well. That's an unfortunate fact for us. If we weren't using Reactor
(or Transfer - since that also uses a similar bean injector I suspect
we'd hit the same problem), we could mix ColdBox and ColdSpring just
fine I expect. However, we don't like the way ColdBox DI leaks into
the model with ColdBox-specific annotations - that's an architectural
decision on our part.

> And yes, ColdBox/WireBox DI can be lazy, but it can also be cached
> reducing any performance hit after its first used.

Those are orthogonal - and not actually relevant to my point.

> * We ran into countless bugs in various areas that clearly other
> people don't use (including LogBox, the MXUnit test harness, i18n...)
>
> Ah pre-releases.

Indeed. And we won't with Luis on the bugs and submitted patches back.
ColdBox 2.x didn't support multi-domain applications and so we had to
deal with the usual pre-release issues on the 3.0 series of builds -
and since 3.0 isn't gold yet, the whole thing is pre-release. It's a
trade off. We worked thru pre-release builds of Scala 2.8 and we're
now working thru pre-release builds of Clojure 1.3 (Scala is now on
2.8.1 gold).

> * Multi-domain caching
>
> This can now be done now with CacheBox, you can also setup distributed
> cache using ehCache as a provider.  Pretty sweet stuff.

Features were added to support multi-domain caching as part of the
work we were doing with Luis.

Also, on a number of these points, we wanted our model to be
completely independent of our MVC framework. That means not getting
wired into a number of ColdBox features. We chose to use ColdBox's
environment management (although we wrote our own hostname control
CFC, per Luis's recommendation) but we've not reached a point where we
have some very low level components in our model having to depend on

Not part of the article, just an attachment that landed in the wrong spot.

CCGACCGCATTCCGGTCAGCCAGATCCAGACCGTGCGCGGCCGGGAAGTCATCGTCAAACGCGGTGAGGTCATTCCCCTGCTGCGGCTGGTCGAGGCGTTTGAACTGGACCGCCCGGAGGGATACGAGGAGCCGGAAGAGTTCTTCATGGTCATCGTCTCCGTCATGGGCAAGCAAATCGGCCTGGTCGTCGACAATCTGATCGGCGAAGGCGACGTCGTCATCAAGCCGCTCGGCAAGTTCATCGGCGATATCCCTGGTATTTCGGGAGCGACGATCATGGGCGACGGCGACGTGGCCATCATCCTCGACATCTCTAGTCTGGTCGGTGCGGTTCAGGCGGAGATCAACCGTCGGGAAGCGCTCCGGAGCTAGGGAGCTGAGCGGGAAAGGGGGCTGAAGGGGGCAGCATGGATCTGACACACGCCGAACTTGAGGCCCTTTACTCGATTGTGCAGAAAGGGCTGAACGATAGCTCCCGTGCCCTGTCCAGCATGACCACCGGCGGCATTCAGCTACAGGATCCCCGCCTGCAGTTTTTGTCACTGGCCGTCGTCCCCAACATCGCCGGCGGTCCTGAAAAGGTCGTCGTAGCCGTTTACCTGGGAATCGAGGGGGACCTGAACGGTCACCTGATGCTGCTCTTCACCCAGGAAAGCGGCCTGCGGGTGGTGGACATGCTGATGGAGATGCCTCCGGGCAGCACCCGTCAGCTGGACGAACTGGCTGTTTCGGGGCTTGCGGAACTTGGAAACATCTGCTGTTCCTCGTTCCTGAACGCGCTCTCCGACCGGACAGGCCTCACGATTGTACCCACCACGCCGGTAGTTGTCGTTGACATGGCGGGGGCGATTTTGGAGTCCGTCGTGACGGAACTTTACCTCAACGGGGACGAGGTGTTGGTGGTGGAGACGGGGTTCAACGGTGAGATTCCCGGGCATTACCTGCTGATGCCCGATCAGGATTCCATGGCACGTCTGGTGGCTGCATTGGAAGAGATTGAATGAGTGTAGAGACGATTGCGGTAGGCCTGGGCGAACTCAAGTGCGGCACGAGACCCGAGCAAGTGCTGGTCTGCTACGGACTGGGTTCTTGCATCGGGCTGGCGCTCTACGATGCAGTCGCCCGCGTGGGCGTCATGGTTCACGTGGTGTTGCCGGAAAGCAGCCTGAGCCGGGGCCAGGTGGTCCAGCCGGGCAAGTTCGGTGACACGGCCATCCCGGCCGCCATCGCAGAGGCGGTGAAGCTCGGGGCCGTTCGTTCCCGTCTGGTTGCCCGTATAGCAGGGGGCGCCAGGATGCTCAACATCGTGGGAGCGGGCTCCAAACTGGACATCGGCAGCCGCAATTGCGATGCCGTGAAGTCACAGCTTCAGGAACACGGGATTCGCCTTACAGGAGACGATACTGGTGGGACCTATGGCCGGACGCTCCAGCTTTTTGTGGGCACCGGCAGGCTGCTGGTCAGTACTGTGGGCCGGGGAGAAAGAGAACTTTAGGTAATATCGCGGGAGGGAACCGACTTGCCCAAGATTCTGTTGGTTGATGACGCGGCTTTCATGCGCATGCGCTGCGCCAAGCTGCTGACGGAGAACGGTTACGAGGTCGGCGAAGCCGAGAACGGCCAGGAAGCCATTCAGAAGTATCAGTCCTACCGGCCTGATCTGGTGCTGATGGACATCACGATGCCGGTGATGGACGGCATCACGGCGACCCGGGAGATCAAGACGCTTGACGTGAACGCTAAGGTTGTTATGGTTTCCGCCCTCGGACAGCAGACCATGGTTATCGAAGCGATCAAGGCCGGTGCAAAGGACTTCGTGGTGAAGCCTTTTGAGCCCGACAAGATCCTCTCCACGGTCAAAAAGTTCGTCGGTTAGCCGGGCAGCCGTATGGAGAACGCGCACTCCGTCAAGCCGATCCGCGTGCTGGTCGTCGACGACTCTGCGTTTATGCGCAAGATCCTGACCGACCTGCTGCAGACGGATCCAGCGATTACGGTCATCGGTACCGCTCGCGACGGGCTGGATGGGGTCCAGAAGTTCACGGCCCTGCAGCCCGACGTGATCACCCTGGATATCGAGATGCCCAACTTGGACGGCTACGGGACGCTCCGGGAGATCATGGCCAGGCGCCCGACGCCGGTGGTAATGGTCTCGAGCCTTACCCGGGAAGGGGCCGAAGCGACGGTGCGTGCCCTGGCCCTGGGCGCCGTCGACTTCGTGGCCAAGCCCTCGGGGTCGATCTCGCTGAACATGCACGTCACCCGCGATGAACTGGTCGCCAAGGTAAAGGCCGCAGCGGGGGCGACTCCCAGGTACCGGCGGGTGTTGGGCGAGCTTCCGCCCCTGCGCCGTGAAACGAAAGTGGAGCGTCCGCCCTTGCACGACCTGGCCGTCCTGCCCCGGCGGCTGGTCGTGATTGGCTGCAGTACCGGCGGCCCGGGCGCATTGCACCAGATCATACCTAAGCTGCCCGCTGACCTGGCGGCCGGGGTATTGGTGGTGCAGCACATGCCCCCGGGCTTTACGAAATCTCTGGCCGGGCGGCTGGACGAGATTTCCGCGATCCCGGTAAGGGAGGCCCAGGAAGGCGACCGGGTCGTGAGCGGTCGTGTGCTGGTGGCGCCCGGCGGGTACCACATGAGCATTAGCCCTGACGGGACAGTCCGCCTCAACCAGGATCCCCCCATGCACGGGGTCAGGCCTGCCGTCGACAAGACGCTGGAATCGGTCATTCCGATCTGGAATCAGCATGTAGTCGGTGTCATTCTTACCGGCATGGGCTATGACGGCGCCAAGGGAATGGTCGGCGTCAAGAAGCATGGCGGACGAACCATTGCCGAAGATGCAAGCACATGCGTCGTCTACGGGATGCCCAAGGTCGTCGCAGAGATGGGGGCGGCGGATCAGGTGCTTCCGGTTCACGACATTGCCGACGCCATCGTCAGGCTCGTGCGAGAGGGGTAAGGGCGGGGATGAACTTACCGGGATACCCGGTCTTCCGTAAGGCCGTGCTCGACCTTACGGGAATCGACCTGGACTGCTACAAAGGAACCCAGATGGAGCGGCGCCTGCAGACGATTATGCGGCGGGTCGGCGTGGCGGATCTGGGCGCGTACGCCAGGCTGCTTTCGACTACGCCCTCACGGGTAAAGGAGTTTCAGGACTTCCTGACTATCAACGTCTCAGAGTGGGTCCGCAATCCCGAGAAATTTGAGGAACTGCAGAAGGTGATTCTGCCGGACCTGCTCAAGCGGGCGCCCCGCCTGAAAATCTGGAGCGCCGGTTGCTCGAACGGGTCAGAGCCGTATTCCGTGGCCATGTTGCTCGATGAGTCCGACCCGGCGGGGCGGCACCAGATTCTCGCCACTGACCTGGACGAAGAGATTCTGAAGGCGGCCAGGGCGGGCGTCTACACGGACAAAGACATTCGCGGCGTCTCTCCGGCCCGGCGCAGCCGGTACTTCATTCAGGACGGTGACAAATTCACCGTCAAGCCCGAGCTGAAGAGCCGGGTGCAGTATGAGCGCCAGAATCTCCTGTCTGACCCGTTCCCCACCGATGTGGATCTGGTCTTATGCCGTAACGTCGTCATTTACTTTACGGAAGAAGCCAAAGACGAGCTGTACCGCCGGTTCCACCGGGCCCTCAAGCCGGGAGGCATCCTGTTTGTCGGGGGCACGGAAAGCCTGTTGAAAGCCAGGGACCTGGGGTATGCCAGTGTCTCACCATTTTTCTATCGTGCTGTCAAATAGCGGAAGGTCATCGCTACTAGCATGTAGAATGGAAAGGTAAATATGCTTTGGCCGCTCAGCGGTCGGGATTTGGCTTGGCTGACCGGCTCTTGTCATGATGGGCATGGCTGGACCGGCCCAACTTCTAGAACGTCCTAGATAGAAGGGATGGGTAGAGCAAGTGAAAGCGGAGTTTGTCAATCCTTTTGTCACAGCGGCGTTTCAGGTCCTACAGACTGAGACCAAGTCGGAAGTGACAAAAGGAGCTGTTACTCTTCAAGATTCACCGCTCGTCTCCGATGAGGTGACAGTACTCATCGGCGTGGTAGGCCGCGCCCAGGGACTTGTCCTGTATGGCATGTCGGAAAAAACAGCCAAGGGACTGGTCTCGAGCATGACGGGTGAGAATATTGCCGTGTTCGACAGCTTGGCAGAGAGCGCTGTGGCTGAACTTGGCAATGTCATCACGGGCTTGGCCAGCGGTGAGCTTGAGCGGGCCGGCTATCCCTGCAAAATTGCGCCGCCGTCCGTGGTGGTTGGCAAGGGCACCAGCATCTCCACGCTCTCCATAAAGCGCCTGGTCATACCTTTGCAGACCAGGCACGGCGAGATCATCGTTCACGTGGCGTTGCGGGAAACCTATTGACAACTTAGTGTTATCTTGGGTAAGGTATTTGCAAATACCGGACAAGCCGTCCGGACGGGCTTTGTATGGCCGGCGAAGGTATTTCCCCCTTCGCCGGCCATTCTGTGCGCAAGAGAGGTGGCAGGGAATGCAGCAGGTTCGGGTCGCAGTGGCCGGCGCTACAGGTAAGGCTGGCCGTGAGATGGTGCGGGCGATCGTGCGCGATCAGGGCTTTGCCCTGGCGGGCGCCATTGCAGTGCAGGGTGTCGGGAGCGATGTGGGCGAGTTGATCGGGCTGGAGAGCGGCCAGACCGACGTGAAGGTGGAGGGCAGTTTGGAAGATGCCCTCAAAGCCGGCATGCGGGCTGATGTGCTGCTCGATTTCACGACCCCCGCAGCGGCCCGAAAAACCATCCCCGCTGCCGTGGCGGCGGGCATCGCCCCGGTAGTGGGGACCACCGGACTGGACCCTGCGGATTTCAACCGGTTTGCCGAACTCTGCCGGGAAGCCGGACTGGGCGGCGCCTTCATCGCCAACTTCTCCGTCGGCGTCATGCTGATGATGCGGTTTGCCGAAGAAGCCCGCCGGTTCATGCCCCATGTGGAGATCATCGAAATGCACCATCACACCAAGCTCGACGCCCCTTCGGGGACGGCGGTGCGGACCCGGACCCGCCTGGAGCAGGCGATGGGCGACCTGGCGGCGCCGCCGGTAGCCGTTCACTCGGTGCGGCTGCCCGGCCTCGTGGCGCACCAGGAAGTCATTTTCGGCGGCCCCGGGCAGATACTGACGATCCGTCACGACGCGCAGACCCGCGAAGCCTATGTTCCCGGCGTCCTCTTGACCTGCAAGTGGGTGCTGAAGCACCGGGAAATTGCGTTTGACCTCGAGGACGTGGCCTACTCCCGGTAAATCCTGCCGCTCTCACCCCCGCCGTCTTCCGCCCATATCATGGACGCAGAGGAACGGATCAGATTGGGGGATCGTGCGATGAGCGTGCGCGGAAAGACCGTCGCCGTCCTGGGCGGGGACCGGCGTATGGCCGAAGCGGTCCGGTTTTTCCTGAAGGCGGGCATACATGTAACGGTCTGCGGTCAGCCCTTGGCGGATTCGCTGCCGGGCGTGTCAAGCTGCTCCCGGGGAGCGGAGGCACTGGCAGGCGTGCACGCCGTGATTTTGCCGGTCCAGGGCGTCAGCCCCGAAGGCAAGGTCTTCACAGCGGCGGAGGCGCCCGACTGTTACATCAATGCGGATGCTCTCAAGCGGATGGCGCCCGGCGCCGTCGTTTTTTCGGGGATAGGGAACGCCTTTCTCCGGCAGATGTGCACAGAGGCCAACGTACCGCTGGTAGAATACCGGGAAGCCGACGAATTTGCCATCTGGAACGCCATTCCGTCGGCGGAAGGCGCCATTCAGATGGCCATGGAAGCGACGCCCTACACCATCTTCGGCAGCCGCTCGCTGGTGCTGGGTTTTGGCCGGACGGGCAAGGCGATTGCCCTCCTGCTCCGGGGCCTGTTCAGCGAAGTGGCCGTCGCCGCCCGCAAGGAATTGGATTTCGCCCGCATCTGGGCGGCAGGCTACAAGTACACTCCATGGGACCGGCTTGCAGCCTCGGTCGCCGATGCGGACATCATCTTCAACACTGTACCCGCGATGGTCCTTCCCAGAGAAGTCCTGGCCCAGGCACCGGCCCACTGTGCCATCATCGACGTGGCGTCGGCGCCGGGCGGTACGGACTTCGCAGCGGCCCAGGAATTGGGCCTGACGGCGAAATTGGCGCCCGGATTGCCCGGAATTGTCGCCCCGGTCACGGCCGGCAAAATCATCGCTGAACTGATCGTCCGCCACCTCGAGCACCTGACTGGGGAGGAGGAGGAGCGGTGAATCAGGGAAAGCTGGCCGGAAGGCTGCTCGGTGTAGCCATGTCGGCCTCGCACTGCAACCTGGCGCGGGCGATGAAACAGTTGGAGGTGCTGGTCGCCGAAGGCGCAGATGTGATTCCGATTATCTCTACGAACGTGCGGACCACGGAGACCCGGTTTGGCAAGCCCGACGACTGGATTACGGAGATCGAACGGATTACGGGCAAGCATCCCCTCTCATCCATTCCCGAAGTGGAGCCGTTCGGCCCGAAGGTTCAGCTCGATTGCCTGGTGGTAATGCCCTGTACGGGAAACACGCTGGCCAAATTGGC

the ColdBoxFactory. Architecturally, that's a very poor fit for what
we're trying to do. We're in the process of moving all the environment
control stuff over to Clojure so it's possible to reuse in Scala,
Clojure and CFML, independent of the MVC framework we're using.

Sean Corfield

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Dec 18, 2010, 2:26:02 AM12/18/10
to framew...@googlegroups.com
On Fri, Dec 17, 2010 at 6:46 AM, Scott Stroz <boy...@gmail.com> wrote:
> I can think of a really good one. Familiarity with the given
> framework.  If a developer is more familiar with MG or Mii, they will
> likely be more productive than if they choose to use a framework in
> which they are not as familiar. Depending on the project, that could
> influence the 'bottom line' quite a bit.

Excellent answer!

A team very familiar with Model-Glue, or Mach-II (or ColdBox) is
almost certainly going to be better off sticking with the framework
they know.

The adobe.com team still use Mach-II as far as I know because that's
what they're familiar with. The ERP team had a Model-Glue application
that I built for them - new development on a new team so switching
frameworks was reasonable - but that app, like all the other ERP work
I was involved with there, got replaced by Adobe after the acquisition
(because they had a corporate ERP solution in place).

Changing frameworks is a big deal. For all that I grumble about
ColdBox on my current project, our goal of replacing it with FW/1 is
very long-term (and somewhat low priority).